Baroness Margaret Eaton DBE DL

This article forms part of the LGA think piece series 'Towards a sustainable adult social care and support system'.

Thirty years in politics at both the local and national level has taught me a great many things about the ingredients required for effective change in politics. Clarity on the change being sought matters. As does clear and evidenced options for achieving that change. To the mix I would add meaningful engagement with all relevant partners, as part of a process of testing, refining and strengthening those options further. But perhaps above all else, and whether it be in the council chamber or the chamber of the House of Lords, it strikes me that change is often most successful when politicians from all parties come together and agree solutions on a cross-party basis.

I cannot think of a more urgent need for such an approach than on the question of how we secure the long-term sustainability of adult social care and support. Put simply, there is no higher national priority than supporting people to live independent, happy and dignified lives, and that is what care and support is all about.

In my time as Chairman of the Local Government Association – an organisation which draws its strength from speaking with a unified political voice – I saw our three main national political parties put forward ideas for securing the future of adult social care. Labour had their ‘big care debate’ in 2009 leading to the white paper, ‘Building the national care service’ in 2010. Later that year, the Conservatives and the Liberal Democrats put forward their ‘Vision for adult social care’ under the Coalition Government. In respect of articulating the importance of care and support I am confident I could quote from each publication, and the many linked speeches, announcements and debates, and you would struggle to identify the author behind it.

If the vision and the fundamentals are broadly shared, or at least without major contention, why then has our political system – of all colours – failed to resolve this most pressing of questions? I believe the answer lies in our short-term political cycle. On the big questions, and with a General Election only ever just around the corner in the grand scheme of things, our political cycle can occasionally lead to ideas paralysis. And when it does not, and when ideas – particularly more radical ones – are put forward, they are instantly a target for opposition parties to go on the attack.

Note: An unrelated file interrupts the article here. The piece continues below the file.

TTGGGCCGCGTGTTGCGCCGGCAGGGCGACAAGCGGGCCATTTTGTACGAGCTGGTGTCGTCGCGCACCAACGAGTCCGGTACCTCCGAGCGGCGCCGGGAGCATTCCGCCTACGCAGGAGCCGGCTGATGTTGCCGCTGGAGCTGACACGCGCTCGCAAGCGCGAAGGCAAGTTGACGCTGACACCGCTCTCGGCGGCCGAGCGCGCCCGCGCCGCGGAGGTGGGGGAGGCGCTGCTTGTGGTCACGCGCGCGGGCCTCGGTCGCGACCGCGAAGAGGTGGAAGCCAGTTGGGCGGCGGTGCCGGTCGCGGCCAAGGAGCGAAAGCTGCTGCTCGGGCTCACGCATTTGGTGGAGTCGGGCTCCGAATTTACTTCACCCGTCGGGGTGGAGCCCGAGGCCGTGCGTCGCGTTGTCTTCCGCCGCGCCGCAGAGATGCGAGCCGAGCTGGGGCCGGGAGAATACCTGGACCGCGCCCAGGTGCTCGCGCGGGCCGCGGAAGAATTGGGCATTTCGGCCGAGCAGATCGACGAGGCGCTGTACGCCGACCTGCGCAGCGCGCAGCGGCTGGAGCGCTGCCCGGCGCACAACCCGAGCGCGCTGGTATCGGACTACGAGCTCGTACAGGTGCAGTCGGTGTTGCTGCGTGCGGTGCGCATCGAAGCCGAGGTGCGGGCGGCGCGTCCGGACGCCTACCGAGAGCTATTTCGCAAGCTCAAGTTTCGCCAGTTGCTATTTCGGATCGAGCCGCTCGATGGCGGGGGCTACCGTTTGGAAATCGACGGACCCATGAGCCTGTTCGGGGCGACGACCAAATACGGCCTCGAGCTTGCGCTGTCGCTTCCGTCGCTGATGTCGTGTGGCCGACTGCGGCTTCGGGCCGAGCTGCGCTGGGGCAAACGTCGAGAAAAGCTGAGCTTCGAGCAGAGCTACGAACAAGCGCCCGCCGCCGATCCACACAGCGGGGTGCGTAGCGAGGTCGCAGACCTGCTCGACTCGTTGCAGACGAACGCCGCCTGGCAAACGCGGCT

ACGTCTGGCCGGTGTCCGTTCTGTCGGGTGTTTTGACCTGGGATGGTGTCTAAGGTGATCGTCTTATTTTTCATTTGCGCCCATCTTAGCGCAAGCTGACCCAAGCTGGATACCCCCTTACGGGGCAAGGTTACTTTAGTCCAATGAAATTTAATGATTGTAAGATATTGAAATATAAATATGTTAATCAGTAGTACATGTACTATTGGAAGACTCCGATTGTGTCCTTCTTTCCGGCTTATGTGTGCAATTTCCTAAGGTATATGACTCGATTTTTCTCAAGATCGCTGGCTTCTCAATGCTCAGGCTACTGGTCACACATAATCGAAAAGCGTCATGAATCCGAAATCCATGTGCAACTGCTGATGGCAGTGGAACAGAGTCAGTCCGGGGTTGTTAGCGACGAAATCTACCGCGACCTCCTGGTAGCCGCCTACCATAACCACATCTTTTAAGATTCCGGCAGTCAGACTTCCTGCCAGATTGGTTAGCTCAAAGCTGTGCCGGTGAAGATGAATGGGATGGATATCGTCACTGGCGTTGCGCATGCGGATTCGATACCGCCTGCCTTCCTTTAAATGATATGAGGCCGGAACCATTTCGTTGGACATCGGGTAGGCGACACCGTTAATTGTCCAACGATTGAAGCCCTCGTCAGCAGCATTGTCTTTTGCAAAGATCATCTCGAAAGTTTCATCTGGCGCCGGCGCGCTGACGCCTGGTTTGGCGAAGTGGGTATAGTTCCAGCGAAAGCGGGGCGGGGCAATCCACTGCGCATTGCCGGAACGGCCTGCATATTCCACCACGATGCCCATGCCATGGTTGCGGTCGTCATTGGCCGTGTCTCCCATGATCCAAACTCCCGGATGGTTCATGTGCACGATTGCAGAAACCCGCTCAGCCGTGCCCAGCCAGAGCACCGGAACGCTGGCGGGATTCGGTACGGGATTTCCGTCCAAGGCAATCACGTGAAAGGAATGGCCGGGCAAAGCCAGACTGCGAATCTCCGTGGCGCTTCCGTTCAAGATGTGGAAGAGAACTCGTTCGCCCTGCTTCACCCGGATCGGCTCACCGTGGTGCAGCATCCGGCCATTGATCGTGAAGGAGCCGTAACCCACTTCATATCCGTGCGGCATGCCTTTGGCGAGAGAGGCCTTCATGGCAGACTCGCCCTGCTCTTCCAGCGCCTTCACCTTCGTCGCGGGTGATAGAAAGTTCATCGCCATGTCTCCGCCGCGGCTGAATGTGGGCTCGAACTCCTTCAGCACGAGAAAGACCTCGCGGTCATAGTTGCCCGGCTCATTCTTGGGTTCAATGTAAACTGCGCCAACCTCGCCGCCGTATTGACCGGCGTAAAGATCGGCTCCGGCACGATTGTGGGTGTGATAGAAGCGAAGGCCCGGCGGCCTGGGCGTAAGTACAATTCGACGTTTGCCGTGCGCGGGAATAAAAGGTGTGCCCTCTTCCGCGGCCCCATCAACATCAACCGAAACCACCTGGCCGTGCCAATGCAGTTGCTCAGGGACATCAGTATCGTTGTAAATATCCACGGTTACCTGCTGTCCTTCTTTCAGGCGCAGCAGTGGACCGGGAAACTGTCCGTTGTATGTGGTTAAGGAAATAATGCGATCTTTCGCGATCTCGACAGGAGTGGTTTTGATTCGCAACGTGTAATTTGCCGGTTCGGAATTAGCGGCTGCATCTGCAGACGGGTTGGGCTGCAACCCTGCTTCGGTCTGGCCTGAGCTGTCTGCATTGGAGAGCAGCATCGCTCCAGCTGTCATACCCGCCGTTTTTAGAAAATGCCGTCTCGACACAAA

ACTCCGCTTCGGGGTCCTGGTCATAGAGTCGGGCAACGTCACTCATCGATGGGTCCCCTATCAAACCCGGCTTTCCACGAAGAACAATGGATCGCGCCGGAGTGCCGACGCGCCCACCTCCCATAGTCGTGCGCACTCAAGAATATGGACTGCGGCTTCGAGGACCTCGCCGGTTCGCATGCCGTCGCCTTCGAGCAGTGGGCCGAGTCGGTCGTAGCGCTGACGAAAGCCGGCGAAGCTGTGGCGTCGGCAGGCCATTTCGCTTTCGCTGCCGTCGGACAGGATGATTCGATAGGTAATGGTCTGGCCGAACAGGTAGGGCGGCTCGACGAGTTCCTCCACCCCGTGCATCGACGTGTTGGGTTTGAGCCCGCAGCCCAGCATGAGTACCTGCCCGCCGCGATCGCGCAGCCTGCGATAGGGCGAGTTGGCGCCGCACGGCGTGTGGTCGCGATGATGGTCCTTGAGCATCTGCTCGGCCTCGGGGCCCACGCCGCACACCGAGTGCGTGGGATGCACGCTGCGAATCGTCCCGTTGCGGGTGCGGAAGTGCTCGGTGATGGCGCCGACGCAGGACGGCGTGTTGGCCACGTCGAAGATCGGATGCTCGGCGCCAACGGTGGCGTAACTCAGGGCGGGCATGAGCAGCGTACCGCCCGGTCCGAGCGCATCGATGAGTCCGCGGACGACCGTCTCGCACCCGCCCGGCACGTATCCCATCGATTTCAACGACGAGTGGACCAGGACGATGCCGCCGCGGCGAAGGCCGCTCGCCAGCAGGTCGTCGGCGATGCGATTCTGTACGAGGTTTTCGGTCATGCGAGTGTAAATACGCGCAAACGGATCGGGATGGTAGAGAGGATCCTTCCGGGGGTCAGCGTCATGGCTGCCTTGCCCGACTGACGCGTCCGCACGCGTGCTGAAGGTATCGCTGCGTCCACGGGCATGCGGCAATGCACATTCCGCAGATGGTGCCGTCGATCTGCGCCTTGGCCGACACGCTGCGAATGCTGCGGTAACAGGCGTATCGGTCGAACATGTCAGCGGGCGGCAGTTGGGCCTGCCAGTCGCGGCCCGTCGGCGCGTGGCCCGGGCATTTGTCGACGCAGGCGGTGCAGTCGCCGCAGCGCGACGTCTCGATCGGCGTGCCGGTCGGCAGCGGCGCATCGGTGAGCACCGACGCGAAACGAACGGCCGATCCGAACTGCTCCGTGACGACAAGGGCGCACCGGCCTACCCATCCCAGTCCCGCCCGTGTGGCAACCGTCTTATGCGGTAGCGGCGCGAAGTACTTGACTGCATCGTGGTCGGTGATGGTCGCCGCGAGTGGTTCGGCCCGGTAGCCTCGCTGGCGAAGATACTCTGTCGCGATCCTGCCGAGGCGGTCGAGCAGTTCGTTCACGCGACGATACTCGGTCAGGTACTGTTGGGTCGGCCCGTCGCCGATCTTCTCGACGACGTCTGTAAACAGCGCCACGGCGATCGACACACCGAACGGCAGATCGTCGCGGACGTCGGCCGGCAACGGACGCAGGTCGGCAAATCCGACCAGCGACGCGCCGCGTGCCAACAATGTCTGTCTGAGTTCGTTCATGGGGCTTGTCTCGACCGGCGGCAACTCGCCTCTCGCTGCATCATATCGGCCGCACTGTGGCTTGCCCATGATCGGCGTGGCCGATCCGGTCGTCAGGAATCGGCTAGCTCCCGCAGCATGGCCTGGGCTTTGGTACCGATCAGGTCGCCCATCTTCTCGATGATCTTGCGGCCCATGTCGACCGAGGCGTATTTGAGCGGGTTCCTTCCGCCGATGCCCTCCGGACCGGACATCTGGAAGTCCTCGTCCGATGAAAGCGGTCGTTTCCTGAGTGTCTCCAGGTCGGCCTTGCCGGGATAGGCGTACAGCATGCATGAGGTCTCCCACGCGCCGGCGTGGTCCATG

But it need not be like this and there are examples we can point to that give us hope for the future. Pensions reform is a recent example of consensus and, of course, the post-war experience showed what was possible as our modern welfare state emerged. And this is not just about past precedent. Today, more and more MPs and Peers are calling for a cross-party approach to social care funding reform, recognising that to really put care and support on a sustainable footing for the long-term some difficult decisions will be required. I like to think that it is also recognition of the fact that such difficult decisions will not be confined to this Government, but future governments as well. It is future-proofing the debate by taking the heat out of it now.

Perhaps what is needed above all else is a slight finessing of what we are seeking on the political front. Perhaps it is not ‘consensus’ we need (as helpful as that would be) at this stage; maybe we should aim more realistically for ‘cooperation’ as something to build on. This could see the Government and our other political parties agreeing a shared analysis of the problem. It could extend to a shared commitment to help raise awareness of why social care matters, how it operates, and the consequences of not giving it the funding it so desperately needs. Maybe it could even see our key national political figures agree to sit down to talk the issues through. In short, an amnesty on the politicking of social care funding reform. I for one would bang that drum and hand out sticks for others to join the beat.

As is so often the case, national government could learn a lot from local government.

I would therefore also urge national leaders to sit down with their local counterparts who have proven capable time and again of parking political differences for the sake of improving the communities they are democratically accountable to.

Whatever colour your rosette, I urge all politicians to come together and unite around the common aim that got us into politics in the first place: to improve our communities and the lives of the people who live within them.

Baroness Margaret Eaton DBE DL